Venezuela frees judge from house arrest

Maria Lourdes Afiuni was arrested in 2009 after then-President Hugo Chavez objected to one of her rulings.

    Venezuela frees judge from house arrest
    Maria Lourdes Afiuni became a human rights cause celebre following her arrest in 2009 on corruption charges [AFP]

    Venezuelan authorities have freed a judge who was arrested in 2009 after then-President Hugo Chavez objected to one of her rulings. 

    Maria Lourdes Afiuni's case became a cause celebre for the opposition and international human rights groups.

    A Caracas judge released Afiuni from house arrest on Friday so she can seek treatment for health problems, said Thelma Fernandez, an attorney for the 50-year-old magistrate widely considered Venezuela's top political prisoner.

    Corruption charges

    The ruling does not erase the charges of corruption, abuse of authority and aiding an inmate's escape for which Chavez ordered her jailed. There was no immediate comment from the government.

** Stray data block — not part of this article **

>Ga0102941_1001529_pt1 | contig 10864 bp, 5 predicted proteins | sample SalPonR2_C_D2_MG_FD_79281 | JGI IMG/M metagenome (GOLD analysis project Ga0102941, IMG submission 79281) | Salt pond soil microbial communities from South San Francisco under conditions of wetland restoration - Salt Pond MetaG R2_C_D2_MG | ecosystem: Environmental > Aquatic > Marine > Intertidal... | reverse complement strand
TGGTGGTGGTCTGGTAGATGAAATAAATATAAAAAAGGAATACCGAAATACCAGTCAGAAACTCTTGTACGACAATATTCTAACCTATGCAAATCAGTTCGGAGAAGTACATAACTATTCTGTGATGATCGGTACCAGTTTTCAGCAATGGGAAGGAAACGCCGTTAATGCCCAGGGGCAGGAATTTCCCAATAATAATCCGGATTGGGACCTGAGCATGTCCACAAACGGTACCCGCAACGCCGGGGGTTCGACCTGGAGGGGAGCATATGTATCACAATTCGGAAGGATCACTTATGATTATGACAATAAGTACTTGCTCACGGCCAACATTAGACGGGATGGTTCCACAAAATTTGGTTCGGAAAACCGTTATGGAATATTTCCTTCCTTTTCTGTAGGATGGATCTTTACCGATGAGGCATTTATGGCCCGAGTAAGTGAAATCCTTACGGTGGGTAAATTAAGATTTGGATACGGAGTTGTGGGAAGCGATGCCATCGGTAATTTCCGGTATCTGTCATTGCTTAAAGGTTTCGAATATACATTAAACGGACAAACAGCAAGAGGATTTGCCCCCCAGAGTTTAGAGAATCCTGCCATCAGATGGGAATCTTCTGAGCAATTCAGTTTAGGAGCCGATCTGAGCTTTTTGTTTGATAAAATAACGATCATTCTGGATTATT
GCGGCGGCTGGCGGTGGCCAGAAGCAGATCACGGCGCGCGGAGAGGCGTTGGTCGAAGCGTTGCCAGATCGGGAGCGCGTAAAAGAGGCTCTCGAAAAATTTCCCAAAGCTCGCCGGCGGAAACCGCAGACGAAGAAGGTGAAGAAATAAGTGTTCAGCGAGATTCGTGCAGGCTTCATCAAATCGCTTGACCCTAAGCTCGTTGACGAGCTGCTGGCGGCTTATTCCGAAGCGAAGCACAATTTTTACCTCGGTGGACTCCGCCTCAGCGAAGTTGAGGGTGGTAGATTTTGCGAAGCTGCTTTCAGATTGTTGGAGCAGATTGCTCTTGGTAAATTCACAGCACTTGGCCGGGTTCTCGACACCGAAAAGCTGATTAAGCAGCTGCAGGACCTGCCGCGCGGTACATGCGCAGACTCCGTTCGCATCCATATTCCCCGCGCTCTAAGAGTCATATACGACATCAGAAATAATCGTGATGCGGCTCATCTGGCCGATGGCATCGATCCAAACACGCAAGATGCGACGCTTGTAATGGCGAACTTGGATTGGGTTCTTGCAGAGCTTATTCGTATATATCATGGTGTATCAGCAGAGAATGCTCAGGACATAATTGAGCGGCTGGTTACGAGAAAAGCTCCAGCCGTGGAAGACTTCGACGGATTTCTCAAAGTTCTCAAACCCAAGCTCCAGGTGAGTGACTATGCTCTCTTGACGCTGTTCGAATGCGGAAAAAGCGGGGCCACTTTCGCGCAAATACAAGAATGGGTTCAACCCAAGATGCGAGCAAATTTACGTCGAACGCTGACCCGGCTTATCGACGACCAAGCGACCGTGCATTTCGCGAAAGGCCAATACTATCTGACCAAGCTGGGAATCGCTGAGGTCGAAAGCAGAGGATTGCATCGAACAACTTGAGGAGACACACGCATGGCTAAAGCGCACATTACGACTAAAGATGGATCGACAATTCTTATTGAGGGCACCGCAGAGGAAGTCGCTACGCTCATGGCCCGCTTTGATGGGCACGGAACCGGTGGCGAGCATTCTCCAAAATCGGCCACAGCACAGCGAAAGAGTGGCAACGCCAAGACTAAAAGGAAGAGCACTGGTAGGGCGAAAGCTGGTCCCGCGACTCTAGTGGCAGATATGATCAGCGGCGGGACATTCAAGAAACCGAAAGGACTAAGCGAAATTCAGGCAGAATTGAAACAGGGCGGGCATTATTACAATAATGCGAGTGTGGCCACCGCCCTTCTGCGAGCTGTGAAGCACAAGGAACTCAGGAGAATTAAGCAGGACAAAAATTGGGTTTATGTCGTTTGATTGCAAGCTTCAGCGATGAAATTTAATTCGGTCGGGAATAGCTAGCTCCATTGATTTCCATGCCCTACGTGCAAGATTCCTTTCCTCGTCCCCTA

The judge was arrested after she granted bail to a jailed banker accused of fraud. He later fled the country.

    This infuriated then president Hugo Chavez, who died in March of this year. At the time he said on television that Afiuni should be sentenced to 30 years in prison.

    After more than a year in a women's prison, Afiuni was transferred to house arrest at her apartment in the capital in 2011. Now, Afiuni has to report to the court every 15 days and is barred from leaving the country without permission or speaking to the press.

    Her trial began in November 2012. Afiuni has refused to attend, calling it rigged.

    A United Nations group said from the outset that her detention was arbitrary and called for her immediate release, and other human rights groups also denounced it as showing disregard for the independence of the judiciary.

    SOURCE: Agencies


    YOU MIGHT ALSO LIKE

    Survivor stories from Super Typhoon Haiyan

    Survivor stories from Super Typhoon Haiyan

    The Philippines’ Typhoon Haiyan was the strongest storm ever to make landfall. Five years on, we revisit this story.

    How Moscow lost Riyadh in 1938

    How Moscow lost Riyadh in 1938

    Russian-Saudi relations could be very different today, if Stalin hadn't killed the Soviet ambassador to Saudi Arabia.

    We Are Still Here: A Story from Native Alaska

    We Are Still Here: A Story from Native Alaska

    From Qatar to Alaska, a personal journey exploring what it means to belong when your culture is endangered.